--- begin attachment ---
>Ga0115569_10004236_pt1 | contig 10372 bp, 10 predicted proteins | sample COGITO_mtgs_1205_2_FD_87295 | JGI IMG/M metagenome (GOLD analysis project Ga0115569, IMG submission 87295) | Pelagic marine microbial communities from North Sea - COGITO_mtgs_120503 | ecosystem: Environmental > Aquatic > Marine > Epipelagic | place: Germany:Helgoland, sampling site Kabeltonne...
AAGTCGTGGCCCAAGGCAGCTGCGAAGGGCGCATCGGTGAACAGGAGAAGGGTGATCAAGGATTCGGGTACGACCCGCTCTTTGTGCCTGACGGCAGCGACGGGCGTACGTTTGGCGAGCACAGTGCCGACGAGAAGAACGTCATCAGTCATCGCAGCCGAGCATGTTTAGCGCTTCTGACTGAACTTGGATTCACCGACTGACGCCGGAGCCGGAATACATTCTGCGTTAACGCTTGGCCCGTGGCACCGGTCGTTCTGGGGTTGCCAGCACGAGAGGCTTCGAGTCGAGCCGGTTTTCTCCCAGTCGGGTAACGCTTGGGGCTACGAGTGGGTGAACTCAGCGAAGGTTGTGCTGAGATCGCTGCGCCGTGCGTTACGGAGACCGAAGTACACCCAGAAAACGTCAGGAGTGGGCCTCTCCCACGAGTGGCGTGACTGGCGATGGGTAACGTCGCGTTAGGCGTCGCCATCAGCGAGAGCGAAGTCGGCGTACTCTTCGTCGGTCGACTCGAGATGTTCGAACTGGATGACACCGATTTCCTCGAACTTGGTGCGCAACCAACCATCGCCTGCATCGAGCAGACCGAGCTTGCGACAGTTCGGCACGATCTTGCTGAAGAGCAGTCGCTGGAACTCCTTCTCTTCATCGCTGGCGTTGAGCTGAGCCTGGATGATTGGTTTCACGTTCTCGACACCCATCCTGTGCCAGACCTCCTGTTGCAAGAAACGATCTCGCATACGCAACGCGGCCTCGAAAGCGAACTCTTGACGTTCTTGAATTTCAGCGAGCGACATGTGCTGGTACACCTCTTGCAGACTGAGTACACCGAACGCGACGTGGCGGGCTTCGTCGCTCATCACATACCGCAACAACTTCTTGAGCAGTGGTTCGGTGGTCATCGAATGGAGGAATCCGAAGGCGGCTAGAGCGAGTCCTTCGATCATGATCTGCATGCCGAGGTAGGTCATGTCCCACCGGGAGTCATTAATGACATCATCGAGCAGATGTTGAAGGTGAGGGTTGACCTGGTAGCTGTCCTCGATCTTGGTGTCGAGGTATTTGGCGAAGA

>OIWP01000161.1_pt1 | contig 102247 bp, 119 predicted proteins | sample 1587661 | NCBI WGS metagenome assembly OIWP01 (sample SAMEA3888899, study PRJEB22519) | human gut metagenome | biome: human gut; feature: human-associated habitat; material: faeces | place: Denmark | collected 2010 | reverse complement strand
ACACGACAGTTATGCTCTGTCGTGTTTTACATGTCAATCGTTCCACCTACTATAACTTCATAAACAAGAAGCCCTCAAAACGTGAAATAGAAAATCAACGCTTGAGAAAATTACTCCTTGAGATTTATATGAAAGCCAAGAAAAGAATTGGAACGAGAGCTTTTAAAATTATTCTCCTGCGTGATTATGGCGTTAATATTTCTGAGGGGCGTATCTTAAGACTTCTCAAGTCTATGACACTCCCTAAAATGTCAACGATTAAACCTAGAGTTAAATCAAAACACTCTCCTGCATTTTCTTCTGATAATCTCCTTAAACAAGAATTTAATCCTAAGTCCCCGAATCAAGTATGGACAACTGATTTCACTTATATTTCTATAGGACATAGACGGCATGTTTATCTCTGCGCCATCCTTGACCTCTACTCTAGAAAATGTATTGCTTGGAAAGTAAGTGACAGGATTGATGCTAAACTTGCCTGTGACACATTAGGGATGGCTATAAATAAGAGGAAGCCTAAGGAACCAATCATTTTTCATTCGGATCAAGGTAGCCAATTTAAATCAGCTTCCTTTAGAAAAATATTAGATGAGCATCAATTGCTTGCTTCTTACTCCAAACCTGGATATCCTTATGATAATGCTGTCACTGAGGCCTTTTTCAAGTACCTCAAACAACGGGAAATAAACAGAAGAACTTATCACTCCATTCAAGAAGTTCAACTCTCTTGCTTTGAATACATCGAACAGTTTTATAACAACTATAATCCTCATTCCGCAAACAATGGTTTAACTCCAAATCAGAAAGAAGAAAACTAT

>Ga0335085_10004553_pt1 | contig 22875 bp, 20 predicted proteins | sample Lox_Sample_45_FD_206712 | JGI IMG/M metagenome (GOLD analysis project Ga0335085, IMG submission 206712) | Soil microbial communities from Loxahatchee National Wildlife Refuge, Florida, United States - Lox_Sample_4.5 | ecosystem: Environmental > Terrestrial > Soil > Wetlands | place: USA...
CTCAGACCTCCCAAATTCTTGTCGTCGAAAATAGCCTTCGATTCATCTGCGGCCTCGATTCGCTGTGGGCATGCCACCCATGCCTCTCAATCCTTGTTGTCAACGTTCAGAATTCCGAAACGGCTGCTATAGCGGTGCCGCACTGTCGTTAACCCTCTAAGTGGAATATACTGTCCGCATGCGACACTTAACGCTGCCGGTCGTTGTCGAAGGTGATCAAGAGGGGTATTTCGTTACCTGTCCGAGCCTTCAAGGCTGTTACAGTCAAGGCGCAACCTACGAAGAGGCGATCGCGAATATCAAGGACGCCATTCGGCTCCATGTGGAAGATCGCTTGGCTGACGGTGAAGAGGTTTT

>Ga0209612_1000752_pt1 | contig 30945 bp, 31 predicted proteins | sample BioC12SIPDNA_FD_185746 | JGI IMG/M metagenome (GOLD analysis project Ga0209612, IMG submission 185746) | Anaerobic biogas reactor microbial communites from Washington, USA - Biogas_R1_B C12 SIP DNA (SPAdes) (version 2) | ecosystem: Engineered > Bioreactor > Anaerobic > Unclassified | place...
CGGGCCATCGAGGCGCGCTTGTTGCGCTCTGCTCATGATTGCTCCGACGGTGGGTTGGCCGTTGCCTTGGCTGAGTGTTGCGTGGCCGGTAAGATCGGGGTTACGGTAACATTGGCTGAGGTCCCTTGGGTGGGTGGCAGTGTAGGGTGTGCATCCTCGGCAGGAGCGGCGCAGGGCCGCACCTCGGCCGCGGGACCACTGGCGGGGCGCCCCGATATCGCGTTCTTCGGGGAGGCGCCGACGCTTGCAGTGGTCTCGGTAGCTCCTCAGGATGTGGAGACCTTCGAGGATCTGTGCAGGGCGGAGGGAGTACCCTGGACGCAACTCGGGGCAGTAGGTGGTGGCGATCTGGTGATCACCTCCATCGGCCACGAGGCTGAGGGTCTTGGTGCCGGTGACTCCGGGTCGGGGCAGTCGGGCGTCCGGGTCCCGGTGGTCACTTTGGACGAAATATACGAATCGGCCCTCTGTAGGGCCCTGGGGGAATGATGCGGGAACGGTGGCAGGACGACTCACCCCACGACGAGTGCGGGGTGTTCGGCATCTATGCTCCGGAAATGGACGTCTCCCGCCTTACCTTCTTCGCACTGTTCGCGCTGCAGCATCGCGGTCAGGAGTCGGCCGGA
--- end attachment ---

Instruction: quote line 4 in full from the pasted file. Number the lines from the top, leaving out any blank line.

ACACGACAGTTATGCTCTGTCGTGTTTTACATGTCAATCGTTCCACCTACTATAACTTCATAAACAAGAAGCCCTCAAAACGTGAAATAGAAAATCAACGCTTGAGAAAATTACTCCTTGAGATTTATATGAAAGCCAAGAAAAGAATTGGAACGAGAGCTTTTAAAATTATTCTCCTGCGTGATTATGGCGTTAATATTTCTGAGGGGCGTATCTTAAGACTTCTCAAGTCTATGACACTCCCTAAAATGTCAACGATTAAACCTAGAGTTAAATCAAAACACTCTCCTGCATTTTCTTCTGATAATCTCCTTAAACAAGAATTTAATCCTAAGTCCCCGAATCAAGTATGGACAACTGATTTCACTTATATTTCTATAGGACATAGACGGCATGTTTATCTCTGCGCCATCCTTGACCTCTACTCTAGAAAATGTATTGCTTGGAAAGTAAGTGACAGGATTGATGCTAAACTTGCCTGTGACACATTAGGGATGGCTATAAATAAGAGGAAGCCTAAGGAACCAATCATTTTTCATTCGGATCAAGGTAGCCAATTTAAATCAGCTTCCTTTAGAAAAATATTAGATGAGCATCAATTGCTTGCTTCTTACTCCAAACCTGGATATCCTTATGATAATGCTGTCACTGAGGCCTTTTTCAAGTACCTCAAACAACGGGAAATAAACAGAAGAACTTATCACTCCATTCAAGAAGTTCAACTCTCTTGCTTTGAATACATCGAACAGTTTTATAACAACTATAATCCTCATTCCGCAAACAATGGTTTAACTCCAAATCAGAAAGAAGAAAACTAT